When considering the needs of an enterprise-class deployment of MSCRM, there are a number of things to take into account which were not necessarily factors in previous versions. In this post I will try to cover the primary factors that should be considered during a large-scale deployment. The assumption is that for this scenario the CRM E-mail Router will be used to process incoming and outgoing e-mail.
Defining the Requirements
The needs of the organization need to be taken into consideration before any deployment activities should begin. The following are common questions which should be answered.
- Does the organization have a need to use queues?
- Are the CRM user and queue mailboxes located in more than one location, region or country?
- Where will the IT department allow the E-mail Router to be installed?
- Will the IT department allow the creation of one or more Forward Mailboxes?
- Will the IT department allow the deployment of Forward Mailbox rules?
- What type of e-mail traffic is expected (volume per user, average attachment size, etc)?
Once these types of questions have been answered, the CRM e-mail deployment can begin. We will work with the following to illustrate a possible deployment scenario. Part of the power of the CRM e-mail integration is the flexibility it gives. This scenario is used for illustrative purposes only, so your mileage may vary.
- 1 CRM organization with 1 Exchange organization encompassing 2 regions:
- 1 CRM server and 1 Exchange server located in the US
- 1 CRM server and 1 Exchange server located in Japan
- 500 CRM users in the US, each receiving 30 e-mails per day, small attachment size, all in US business unit
- 2 CRM queues in Japan, each receiving 10,000 e-mails per day, large attachment size, both in Japanese business unit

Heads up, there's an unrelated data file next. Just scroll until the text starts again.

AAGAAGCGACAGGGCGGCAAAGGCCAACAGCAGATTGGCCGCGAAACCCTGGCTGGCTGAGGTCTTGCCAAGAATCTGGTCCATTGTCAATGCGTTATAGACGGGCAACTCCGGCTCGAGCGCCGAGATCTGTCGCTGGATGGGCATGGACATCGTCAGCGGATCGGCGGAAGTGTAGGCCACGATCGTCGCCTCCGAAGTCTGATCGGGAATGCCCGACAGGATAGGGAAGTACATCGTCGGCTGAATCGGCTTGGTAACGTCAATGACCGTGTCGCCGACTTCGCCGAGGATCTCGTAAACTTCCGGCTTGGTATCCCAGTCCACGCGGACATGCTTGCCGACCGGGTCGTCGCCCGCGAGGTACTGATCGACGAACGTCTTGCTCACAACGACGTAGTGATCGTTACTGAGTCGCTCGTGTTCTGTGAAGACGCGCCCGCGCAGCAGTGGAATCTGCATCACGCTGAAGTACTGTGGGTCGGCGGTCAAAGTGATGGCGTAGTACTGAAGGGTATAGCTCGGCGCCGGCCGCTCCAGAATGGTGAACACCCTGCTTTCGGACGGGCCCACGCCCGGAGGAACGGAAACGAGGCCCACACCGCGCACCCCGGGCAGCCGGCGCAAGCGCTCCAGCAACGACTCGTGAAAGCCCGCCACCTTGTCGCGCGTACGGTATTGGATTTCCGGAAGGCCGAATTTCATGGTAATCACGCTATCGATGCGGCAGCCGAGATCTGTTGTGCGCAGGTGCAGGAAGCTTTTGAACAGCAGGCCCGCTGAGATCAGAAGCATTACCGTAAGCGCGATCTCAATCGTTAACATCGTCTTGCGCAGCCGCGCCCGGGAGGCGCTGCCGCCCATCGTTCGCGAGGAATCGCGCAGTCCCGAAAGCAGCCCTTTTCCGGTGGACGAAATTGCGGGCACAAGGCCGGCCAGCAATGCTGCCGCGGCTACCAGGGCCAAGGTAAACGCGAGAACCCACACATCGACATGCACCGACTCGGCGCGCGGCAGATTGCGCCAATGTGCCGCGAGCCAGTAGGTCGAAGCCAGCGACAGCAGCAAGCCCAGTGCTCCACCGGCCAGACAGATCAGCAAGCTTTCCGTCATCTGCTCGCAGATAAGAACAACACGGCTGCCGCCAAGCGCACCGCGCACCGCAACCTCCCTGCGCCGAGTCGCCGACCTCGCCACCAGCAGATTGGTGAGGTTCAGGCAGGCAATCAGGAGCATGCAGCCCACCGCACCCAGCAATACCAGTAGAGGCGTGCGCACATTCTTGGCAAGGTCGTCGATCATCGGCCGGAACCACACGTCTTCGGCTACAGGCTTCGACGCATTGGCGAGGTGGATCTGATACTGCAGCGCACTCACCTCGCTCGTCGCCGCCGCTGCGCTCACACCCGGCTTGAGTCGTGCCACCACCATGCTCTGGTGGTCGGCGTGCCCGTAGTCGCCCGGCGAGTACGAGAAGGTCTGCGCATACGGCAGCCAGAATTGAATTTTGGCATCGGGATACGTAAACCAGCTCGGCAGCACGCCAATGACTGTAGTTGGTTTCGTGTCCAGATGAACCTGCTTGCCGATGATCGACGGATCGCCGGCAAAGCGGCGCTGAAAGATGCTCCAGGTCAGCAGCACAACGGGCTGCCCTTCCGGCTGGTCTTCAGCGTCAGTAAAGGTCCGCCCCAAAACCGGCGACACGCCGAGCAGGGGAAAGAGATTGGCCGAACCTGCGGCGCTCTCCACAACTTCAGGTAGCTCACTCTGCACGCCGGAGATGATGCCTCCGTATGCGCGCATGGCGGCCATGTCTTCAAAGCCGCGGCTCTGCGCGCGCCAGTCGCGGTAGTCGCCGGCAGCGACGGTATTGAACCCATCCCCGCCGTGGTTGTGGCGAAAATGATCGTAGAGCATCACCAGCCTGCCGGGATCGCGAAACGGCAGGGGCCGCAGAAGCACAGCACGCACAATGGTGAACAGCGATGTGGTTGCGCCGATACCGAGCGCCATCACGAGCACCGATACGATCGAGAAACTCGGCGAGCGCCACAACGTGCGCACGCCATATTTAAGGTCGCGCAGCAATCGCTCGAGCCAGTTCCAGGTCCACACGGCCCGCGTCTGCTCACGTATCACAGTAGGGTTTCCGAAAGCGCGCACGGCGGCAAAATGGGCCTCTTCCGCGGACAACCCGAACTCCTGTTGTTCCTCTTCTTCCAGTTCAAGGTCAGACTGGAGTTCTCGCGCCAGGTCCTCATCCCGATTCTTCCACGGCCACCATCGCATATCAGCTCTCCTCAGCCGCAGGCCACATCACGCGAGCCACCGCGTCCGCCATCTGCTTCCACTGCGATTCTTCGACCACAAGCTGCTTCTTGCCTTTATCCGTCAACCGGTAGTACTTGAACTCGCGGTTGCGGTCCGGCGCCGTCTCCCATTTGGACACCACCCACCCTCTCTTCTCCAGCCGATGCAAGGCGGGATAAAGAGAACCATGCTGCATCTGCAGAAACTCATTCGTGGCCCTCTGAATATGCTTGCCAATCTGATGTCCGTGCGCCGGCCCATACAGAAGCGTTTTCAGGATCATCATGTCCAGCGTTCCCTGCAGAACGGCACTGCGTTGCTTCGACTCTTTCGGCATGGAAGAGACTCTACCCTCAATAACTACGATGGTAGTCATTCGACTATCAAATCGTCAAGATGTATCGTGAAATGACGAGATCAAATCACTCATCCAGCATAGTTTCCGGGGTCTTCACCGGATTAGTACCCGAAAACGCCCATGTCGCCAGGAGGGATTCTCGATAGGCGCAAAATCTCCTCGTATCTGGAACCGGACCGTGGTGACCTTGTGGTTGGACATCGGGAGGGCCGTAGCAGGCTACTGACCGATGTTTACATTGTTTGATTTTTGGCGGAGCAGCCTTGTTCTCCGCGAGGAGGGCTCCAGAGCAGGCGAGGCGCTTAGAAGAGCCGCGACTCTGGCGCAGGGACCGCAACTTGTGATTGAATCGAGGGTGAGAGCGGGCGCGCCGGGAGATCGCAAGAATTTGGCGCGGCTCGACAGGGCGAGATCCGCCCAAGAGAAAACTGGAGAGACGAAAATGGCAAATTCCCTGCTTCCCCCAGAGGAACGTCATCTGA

- IT department will allow installing CRM E-mail Router directly on Exchange server machines.
- IT department will allow deployment of Forward Mailbox rules for CRM users in US.
With the above scenario, we will want to implement the most efficient solution. Given the fact that the organization is globally split and that the IT department will allow the creation of a Forward Mailbox along with deploying rules to user’s mailboxes, the following would be a good solution.
- Create a Forward Mailbox on the US Exchange server and deploy the Forward Mailbox rules to the 500 CRM users in the US.
- Install the e-mail router on the US Exchange server configured to process incoming and outgoing e-mail via the Forward Mailbox
- Install the e-mail router on the Japanese Exchange server configured to directly monitor the 2 CRM queues
The reasoning behind this solution is that we want to have the 500 US users’ e-mail forwarded to a central location to maximize efficiency. The e-mail router will only have to monitor a single mailbox, logon credential management is easier, and mailbox size is manageable since the router will delete the forwarded e-mails after processing.
In the case of the 2 queues in Japan, we do not need the added overhead of creating a Forward Mailbox and deploying the Forward Mailbox rules. In addition, we want to have a local e-mail router to avoid the expense of monitoring Japanese mailboxes from the US router, and it would be non-performant and inefficient to forward the 20,000 e-mails with large attachments to the US Forward Mailbox.
In order to implement the connection for the E-mail Router in both locations and to configure and deploy the Forward Mailbox rules to user mailboxes in the US, you will need to configure the system user records, queues, and e-mail routers in both locations. These tasks require a number of steps to be followed in order to work properly, so please view the following videos which cover these topics very well in a much clearer forum than a simple blog post.
- The CRM 4.0 E-mail Router with POP3
- The CRM 4.0 E-mail Router with Exchange
- The CRM 4.0 E-mail Router with Forward Mailbox